Kitty Hawk

I am poised for the greatest achievement of my life. It, of course, will be followed by many more. I will probably be a quarterback (even though I’m getting a late start, because I’m not tall enough for the team yet), or a judo instructor, or at least a scientist who cures cancers and invents the hoverboard, but for real. But those are for later. Those are for when I am living in California in a big house all by myself, watching brush fires from my swimming pool (I saw it on Discovery because I thought it was Shark Week, and even though it wasn’t, it was still cool).

Now, I am getting ready. I am preparing myself with great calm. This takes patience (which apparently I’m not very good at, says Mom and Mrs. Thomacelli, and EVERYONE), this takes stillness (something else I’m not very good at). I had to do a lot to get here. First, I had to make sure the way was clear, like runways at airports. One time, when we were flying to this beach in Mexico, we had to wait in the plane for two extra hours because there was a deer on the runway. We got there really late but that was actually more fun. The streets were noisy and crowded, the air was dark and blurry, but I didn’t even need to hold anyone’s hand. We ate churros on the way to the hotel, and I got cinnamon all over my shirt. I’m planning on going back very soon, maybe even next week, if this all works out.

After I made a clear path, I had to climb up into the fort. It’s not really hard – there are stairs and everything – but I had to get a really good spot. That means getting on top of the rails, and that is a lot harder. I wore my good sneakers on purpose. They’re new, probably cooler than anyone else’s, even if they don’t have lights in them. They got me here, so when I’m famous, I’ll definitely endorse Nike. I’ll even be in their commercials for free, as long as I get new shoes every year.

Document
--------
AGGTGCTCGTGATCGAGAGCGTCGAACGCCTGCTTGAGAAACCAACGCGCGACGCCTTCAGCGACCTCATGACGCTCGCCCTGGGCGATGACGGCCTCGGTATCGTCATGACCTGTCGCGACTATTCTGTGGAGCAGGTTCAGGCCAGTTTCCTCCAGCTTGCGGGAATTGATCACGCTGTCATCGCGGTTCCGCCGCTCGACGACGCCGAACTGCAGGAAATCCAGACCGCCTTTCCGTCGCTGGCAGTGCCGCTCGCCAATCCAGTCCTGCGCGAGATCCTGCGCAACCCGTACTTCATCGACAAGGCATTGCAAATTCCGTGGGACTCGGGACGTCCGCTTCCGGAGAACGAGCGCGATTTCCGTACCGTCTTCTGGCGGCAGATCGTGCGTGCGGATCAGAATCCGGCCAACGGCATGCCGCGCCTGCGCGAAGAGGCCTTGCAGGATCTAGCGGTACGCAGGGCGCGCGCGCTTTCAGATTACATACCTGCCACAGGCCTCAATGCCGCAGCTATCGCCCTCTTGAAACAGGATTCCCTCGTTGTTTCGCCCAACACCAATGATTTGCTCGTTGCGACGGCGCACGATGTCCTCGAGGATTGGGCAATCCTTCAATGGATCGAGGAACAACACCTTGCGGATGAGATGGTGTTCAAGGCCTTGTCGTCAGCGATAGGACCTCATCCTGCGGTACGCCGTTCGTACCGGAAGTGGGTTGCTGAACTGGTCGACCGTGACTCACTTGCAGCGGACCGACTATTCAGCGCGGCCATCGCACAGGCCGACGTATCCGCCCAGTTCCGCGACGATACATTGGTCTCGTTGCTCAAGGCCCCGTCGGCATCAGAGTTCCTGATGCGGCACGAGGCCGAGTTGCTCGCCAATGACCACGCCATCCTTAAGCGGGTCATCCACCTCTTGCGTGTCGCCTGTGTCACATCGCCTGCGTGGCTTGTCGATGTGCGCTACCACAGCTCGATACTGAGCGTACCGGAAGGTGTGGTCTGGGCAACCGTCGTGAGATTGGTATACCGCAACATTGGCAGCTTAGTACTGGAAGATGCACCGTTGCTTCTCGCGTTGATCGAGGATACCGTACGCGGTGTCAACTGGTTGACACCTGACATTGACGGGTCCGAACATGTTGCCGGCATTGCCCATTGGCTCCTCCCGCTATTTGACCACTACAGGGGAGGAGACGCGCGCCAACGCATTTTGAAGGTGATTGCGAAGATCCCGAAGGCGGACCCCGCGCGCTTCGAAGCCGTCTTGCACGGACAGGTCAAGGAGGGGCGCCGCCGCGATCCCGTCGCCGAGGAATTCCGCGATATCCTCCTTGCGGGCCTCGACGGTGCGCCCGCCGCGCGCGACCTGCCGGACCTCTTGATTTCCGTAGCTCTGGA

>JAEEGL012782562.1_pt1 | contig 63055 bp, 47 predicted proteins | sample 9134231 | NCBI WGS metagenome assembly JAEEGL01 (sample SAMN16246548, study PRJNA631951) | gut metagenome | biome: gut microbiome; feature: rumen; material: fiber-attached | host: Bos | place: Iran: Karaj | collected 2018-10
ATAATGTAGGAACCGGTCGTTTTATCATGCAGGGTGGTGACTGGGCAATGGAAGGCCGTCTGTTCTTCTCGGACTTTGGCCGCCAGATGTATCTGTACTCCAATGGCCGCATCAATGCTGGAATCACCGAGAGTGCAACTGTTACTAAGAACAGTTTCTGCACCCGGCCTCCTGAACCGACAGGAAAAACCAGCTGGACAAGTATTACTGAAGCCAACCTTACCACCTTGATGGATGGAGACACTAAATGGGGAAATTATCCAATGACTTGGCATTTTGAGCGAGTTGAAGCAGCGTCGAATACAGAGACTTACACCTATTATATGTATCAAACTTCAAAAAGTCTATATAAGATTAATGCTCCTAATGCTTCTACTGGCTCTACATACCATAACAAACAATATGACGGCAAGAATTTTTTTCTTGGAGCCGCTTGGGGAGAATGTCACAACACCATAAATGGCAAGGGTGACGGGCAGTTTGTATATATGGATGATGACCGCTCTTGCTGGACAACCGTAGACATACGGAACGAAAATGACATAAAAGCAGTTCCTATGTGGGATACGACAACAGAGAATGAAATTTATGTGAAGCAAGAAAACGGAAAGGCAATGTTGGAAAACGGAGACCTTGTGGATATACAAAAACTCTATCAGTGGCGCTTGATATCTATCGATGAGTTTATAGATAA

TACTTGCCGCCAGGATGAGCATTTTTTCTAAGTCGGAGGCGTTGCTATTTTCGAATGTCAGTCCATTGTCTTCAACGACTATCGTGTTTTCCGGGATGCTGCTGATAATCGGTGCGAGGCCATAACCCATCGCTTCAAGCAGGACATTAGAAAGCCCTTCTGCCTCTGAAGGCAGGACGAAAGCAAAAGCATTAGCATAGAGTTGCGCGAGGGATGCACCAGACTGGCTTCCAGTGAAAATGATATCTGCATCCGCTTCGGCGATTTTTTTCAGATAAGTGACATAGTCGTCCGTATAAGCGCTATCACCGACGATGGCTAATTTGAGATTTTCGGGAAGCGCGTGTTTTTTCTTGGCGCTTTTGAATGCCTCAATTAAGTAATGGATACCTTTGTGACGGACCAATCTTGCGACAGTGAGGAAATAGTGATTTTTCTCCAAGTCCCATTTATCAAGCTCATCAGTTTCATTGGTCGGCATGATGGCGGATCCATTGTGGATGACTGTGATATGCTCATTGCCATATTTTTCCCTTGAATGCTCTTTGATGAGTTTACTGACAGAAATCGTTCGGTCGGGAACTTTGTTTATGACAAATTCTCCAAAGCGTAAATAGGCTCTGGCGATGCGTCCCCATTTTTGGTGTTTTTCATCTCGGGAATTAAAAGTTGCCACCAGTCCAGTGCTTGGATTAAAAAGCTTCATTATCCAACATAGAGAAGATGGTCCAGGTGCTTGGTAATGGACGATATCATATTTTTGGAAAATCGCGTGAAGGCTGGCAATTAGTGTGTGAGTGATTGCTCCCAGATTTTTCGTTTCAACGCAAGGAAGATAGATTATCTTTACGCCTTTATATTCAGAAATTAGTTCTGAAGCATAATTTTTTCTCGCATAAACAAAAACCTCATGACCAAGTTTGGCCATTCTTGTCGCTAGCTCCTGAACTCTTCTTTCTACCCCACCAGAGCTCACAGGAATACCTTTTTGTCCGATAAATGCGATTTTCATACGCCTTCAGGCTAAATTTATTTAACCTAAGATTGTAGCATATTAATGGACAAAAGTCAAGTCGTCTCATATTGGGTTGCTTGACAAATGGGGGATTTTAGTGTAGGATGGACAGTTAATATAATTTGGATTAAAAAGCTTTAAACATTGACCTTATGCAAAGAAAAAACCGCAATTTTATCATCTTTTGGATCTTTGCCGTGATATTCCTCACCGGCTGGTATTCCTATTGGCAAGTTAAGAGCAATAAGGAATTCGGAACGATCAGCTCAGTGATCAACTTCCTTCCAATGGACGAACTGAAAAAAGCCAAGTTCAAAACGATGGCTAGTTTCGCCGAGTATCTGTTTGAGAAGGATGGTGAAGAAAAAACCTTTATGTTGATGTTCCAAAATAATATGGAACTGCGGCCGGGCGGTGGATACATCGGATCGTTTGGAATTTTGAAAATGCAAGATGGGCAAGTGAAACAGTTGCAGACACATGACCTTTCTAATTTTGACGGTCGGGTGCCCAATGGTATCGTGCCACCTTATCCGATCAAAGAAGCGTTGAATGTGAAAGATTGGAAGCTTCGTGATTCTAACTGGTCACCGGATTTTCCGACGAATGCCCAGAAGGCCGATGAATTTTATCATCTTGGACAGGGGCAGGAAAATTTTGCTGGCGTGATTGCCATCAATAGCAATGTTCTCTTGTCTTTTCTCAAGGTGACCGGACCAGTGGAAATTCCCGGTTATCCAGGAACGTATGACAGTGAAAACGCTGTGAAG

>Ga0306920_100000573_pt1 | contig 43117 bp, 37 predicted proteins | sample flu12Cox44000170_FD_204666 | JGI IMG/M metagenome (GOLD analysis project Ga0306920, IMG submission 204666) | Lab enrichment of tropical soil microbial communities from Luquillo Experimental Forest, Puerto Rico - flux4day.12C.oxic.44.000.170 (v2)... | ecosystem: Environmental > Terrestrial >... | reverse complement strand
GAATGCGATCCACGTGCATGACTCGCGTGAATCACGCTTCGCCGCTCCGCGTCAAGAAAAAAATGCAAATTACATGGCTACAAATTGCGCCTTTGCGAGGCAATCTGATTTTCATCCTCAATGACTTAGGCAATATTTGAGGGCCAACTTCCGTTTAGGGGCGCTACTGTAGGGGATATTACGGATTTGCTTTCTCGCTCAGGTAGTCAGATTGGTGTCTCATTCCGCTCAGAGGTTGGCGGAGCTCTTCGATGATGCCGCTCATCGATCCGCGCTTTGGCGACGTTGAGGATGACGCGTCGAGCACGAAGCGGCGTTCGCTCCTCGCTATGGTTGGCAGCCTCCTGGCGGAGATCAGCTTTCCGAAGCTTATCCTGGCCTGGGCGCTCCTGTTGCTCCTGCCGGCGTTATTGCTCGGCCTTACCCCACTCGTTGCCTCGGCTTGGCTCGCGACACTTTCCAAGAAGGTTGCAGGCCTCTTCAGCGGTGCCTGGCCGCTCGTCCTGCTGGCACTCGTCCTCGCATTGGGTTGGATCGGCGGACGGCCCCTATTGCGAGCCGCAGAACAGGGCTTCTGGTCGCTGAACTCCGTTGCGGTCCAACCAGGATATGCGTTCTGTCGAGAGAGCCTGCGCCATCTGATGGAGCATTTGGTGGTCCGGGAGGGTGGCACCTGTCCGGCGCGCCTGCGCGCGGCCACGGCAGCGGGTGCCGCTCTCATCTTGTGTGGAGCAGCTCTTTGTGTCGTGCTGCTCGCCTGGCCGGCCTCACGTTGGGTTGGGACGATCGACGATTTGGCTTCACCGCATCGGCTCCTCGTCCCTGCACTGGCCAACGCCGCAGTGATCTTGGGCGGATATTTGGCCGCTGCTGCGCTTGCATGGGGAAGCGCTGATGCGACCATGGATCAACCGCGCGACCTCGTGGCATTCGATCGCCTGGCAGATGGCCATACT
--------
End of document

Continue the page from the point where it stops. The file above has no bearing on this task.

Now, I am standing here, on top of the railing, taking deep breaths. I know about bone density (Mrs. Thomacelli made us color pictures of the insides of birds in science), but I think that my bones aren’t too dense yet. After all, I’m not allowed on most roller coasters, so they’re probably not fully developed. Besides, I made a parachute, just in case. That’s safety.

I take a breath. I let it out, just like in judo. I brush the band-aids on my knees, remembering the last time, remembering the woodchips in my mouth and the Tootsie Pop I got in the office. This time, I won’t need them.

I take a breath. I let it out, making sure to focus all my energy, just like mom does in yoga. I flex my toes, tight in my new sneakers. Maybe Nike will make shoes with little wings on the sides, and my name will be all over the laces.

You know, people keep telling me I’m too old for this, and that come on Ray, you should know better by now. But I think that the reason that people say that is because they’re afraid that I’ll be able to do it. When they were little (and they had light bones) they didn’t practice hard enough and they were too scared of getting skinned knees.

I take a breath. I let it out, just like when dad told me not to be afraid when the plane took off. I forgot to bring gum, but it’s okay because ears only pop inside airplanes. He will be so proud of me, and next time, he’ll bring his video camera and we can watch it after my Saturday soccer game.

The last time, I really felt it, but only for a little bit. It was a big rush of air and my heart was bouncing up and down in my chest and then it all stopped. That’s how I know I’m getting closer. That’s how I know.

I take a deep breath. I let it out.

I take off.

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